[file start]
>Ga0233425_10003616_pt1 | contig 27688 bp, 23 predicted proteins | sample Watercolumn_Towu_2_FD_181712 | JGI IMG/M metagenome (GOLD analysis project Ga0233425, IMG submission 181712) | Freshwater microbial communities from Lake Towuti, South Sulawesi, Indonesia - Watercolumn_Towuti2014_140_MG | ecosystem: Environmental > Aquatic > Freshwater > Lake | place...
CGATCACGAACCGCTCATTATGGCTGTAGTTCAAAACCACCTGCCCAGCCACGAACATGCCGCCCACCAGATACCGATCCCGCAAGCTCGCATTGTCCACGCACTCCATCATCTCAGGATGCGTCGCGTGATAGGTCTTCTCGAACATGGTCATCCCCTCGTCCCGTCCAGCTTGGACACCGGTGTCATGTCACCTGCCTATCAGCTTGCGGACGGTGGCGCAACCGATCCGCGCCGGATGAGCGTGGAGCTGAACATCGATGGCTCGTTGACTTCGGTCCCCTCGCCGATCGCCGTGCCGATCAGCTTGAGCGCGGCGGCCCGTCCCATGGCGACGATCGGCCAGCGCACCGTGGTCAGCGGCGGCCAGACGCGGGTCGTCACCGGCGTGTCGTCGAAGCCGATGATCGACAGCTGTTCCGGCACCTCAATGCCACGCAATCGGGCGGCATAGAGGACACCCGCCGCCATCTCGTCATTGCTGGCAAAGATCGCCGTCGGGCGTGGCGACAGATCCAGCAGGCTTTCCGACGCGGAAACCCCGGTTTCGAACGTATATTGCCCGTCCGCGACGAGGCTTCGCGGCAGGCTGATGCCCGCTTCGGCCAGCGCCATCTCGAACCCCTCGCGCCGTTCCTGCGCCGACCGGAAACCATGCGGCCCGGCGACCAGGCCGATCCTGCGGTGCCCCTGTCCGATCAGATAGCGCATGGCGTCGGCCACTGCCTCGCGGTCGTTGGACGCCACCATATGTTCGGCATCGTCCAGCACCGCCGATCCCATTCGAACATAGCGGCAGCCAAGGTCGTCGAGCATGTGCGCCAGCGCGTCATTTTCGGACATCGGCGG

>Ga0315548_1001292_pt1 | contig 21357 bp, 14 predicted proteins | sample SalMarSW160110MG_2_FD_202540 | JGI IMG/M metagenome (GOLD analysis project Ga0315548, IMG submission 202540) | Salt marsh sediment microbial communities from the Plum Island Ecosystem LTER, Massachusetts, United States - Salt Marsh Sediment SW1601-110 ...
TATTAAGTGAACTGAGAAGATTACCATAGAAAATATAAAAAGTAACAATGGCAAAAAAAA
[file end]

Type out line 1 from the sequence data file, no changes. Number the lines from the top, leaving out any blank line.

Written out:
>Ga0233425_10003616_pt1 | contig 27688 bp, 23 predicted proteins | sample Watercolumn_Towu_2_FD_181712 | JGI IMG/M metagenome (GOLD analysis project Ga0233425, IMG submission 181712) | Freshwater microbial communities from Lake Towuti, South Sulawesi, Indonesia - Watercolumn_Towuti2014_140_MG | ecosystem: Environmental > Aquatic > Freshwater > Lake | place...